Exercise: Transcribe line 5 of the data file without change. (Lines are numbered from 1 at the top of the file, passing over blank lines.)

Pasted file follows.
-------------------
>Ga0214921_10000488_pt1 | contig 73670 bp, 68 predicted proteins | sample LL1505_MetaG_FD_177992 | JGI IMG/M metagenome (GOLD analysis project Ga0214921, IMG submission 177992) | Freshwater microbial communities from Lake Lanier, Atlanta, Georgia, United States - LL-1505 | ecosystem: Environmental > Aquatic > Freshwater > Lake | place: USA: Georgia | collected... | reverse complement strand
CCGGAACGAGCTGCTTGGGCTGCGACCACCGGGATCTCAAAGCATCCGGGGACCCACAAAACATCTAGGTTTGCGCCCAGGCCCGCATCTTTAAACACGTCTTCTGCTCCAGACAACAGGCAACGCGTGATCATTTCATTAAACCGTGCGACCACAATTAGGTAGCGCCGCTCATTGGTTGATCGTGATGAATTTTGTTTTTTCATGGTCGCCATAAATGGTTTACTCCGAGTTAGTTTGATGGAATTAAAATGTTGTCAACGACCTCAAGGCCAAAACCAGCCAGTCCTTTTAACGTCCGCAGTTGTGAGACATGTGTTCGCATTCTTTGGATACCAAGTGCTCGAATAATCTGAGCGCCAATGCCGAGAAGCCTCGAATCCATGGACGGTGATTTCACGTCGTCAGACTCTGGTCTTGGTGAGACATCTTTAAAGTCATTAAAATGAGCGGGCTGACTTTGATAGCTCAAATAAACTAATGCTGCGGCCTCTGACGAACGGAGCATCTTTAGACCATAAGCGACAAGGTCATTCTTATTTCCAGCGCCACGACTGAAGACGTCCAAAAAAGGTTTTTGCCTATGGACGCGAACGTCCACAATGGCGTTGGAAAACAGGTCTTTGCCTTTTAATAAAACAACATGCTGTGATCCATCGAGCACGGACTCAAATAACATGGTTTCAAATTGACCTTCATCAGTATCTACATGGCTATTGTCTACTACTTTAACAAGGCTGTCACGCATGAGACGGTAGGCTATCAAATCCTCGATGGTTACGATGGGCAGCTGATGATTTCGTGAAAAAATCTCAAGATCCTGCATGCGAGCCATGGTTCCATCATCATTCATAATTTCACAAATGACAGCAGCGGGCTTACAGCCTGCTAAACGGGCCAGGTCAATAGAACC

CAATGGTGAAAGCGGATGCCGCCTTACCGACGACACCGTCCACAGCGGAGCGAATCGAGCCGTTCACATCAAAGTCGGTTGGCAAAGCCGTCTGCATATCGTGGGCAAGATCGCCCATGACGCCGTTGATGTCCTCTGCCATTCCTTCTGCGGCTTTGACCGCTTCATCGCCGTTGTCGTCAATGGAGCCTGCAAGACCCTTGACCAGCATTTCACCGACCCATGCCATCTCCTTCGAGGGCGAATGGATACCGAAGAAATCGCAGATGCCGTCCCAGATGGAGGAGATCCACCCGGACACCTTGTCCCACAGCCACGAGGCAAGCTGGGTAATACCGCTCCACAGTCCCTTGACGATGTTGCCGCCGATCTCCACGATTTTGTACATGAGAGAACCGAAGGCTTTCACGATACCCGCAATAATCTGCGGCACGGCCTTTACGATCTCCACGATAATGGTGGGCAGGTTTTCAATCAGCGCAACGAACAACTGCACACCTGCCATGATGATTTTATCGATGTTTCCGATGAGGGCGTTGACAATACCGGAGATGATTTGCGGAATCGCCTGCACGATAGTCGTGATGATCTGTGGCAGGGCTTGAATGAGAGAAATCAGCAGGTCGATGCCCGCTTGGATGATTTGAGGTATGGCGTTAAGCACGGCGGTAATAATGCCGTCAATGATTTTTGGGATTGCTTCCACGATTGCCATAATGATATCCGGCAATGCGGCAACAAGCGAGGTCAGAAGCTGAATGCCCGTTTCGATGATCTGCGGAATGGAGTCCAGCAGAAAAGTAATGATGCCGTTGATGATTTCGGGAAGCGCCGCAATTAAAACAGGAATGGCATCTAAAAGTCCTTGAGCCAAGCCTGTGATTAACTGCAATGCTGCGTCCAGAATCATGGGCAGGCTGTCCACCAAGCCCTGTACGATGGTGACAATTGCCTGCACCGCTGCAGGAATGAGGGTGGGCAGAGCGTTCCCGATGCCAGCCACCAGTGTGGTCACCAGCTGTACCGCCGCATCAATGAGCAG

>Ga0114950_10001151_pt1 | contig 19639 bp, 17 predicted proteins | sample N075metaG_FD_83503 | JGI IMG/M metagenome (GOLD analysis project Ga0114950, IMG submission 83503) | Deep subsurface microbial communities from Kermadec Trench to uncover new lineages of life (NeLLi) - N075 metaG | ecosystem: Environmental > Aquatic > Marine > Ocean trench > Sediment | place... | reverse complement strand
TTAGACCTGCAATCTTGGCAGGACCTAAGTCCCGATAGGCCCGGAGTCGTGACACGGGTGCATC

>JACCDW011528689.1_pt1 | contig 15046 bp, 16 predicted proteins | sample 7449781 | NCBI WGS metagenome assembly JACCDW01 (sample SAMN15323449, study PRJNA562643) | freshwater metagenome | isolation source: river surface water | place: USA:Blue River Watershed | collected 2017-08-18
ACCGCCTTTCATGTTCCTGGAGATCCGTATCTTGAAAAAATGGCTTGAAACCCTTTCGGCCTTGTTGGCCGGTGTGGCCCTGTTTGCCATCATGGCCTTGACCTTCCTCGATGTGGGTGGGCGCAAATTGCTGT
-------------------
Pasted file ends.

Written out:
TTAGACCTGCAATCTTGGCAGGACCTAAGTCCCGATAGGCCCGGAGTCGTGACACGGGTGCATC